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Vintage Rider
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419 Posts
Discussion Starter #1
So I've not posted here in a while, but no worries, I haven't given up my passion for vintage motorcycles. Over the past year I've kinda changed my collecting style (survivors only) as well as method of restorations. After being pleased with the results of a "sympathetic restoration" on a Yamaha in 2019, I decided to also try it with a few Honda 50's (C100 cubs) I've had in the shop waiting restorations since 2008. Although the term (sympathetic restoration) has been around a long time, it has recently come to my attention of it's use concerning vehicles also.
What exactly does it mean, in a nutshell, it seems to me that it's leave original anything that can be left original and correctly restore anything that needs to be restored. So on these little Honda's after complete disassembly of frame and engines, only the parts that were unusable were replaced, paint was "cut and polished" but kept original including all scars without touch-up. While a sympathetic restoration is actually more work than a nut & bolt restoration it does save in paint cost. Also I've been noticing that it ends up having a higher value than a full paint job restoration. Paint is only original once! I purchased the '62 and '65 back in 2008 and the '66 in 2012. The '66 came in boxes with a locked up motor, also the motor on the '62 was seized. Other than minor changes over the years this model remained mostly unchanged, so I decided to take on all three restorations consecutively. Here's a few pictures of the results, I think you'll agree that they look pretty much like they just rolled off the assembly line. Actually that was my goal;)

A few small bits are remaining to be received such as a neutral light assembly and ignition switch. Also adding mirrors and maybe some other changes if I deem necessary may happen later. However each bike has been already run and ridden.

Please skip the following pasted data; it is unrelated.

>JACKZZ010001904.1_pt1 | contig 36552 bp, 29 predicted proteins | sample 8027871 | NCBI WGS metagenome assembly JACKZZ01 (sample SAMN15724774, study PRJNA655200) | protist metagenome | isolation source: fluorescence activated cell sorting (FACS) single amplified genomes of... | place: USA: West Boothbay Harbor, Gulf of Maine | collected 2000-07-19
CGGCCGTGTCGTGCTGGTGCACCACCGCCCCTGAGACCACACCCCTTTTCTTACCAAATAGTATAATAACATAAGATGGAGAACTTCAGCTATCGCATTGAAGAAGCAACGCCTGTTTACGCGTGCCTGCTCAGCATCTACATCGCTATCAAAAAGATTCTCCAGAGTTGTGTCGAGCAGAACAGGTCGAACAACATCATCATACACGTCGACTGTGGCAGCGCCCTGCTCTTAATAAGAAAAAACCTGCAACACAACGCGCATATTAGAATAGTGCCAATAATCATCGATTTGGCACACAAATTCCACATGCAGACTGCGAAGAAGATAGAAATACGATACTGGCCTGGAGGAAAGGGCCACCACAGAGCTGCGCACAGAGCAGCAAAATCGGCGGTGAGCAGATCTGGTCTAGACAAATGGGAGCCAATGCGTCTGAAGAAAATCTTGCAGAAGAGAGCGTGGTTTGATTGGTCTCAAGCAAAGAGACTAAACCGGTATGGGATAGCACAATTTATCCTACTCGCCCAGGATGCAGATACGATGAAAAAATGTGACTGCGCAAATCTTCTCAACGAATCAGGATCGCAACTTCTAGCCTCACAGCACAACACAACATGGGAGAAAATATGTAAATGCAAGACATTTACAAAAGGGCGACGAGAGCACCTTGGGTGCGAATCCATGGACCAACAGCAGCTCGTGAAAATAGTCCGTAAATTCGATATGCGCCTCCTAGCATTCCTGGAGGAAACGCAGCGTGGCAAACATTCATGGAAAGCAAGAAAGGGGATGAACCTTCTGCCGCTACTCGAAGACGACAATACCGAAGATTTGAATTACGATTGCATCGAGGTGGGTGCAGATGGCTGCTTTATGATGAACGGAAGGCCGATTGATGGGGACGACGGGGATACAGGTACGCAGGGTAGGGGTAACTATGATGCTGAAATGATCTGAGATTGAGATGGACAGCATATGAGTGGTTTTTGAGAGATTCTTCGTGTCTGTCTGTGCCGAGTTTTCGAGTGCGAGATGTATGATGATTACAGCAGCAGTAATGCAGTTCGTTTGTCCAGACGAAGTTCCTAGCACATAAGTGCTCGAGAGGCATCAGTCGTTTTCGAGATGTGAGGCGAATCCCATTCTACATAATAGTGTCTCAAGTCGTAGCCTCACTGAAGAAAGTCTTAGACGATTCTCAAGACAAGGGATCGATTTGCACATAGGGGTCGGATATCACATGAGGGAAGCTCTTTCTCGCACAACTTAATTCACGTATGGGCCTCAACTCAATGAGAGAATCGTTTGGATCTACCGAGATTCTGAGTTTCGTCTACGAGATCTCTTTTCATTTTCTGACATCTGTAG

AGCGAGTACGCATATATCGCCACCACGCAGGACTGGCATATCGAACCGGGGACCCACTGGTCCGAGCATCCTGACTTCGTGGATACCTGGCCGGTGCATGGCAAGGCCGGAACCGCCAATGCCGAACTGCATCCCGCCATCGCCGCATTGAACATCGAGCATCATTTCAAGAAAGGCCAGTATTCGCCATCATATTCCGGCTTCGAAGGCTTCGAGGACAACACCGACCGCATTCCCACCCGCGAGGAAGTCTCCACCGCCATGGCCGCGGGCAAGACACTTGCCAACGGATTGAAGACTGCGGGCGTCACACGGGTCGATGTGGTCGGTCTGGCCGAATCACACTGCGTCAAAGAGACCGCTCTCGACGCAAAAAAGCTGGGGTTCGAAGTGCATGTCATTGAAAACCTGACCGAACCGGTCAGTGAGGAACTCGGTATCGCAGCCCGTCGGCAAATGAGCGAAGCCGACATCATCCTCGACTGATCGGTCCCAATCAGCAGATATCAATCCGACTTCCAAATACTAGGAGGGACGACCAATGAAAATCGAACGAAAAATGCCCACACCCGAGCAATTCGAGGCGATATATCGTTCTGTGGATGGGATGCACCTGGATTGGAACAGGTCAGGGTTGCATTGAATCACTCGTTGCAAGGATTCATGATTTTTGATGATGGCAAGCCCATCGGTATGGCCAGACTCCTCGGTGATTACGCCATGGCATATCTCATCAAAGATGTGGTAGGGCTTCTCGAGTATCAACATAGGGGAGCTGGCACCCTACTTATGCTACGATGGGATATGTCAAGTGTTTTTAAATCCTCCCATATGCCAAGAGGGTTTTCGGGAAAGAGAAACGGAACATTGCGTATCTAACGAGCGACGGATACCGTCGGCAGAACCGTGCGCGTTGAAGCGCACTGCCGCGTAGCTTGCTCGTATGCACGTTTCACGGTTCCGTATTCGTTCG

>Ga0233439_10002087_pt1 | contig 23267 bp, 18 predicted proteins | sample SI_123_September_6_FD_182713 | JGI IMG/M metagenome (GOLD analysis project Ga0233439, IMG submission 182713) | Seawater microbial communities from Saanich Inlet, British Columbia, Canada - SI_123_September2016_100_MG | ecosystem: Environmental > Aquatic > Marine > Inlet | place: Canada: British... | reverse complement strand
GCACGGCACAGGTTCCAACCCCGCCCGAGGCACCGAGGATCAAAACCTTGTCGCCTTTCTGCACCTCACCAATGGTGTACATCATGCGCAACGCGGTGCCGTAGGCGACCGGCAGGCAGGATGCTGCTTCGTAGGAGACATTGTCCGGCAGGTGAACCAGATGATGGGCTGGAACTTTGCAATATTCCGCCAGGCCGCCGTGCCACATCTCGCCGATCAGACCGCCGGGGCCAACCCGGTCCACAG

The 1962 C100, one year prior to the "you meet the nicest people on a Honda" ad campaign!
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The 1965 C100
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The 1966 C100 that I purchased to be a donor for the other two Cubs
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A group shot of the 3 Cubs, L - R 1965, 1962 & 1966
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On The Road Again!
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3,750 Posts
Wow! Where do you find these things???
I haven't seen one of those in decades.
I have a Trail 90, and I've seen a few others at Bike Night.
But the original Cubs? Nothing!!
 

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American Legion Rider
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23,201 Posts
Boy, those bring back memories. 63 was the first time I ever put my butt on a scooter and it was on just this bike. My best friend and I rented two for the day. Obviously I was hooked. Him, not so much. He never rode another although we both had a blast that day. I guess the reason he never got hooked is he crashed. Nothing serious. Bike had no damage and we went back to the rental place without issue and didn't get charged any damage fees. But I guess it just wasn't his thing. Thanks for the flashback. And the donor turned out not to be a donor. That's pretty interesting too.(y)
 
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Ace Tuner
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2,795 Posts
I was very young back when those things were on the street. If I could have had one I would have had everything a guy would need. Like I said, I was young.
Congrats on three jobs well done and thanks for helping me remember my youth... :)

S F
 

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Retired twice: Navy and as a govt contractor
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14,021 Posts
Glad to see you back Riz and those look amazing!
 

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1963 CA95 Honda Benly
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5 Posts
My passion for vintage two wheelers grew out of a dream (literally) 12 years ago. I got to thinking about my HS school days and how my school mates were arriving to school on various (then, early mid-60s) motor bikes. They were riding Hondas, Vespas, Yamahs. I arrived on public transportation LOL.
So, later that morning I started a search for something of interest. To shorten the story, I wound up finding a1964 Allstate Vespa across town. Well, this started a passion in a collection of Allstate bikes, starting with two '59 Mopeds, a couple of Campus 50s, An Allstate DS50, a '66 Blue Badge Vespa, a '65 PUCH 250 (Twingle), 1948 Whizzer, and this past fall I took an old 1948 Hiawatha bicycle from then, to now, by add an electric motor. It's a sweet old bicycle.. Acquiring this '63 Benly was a throw-back to this HS days and the Honda Dreams, the rich kids rode to school. Now, I've finally made it! I'm a rich kid too LOL.....just took 56 years to do it.
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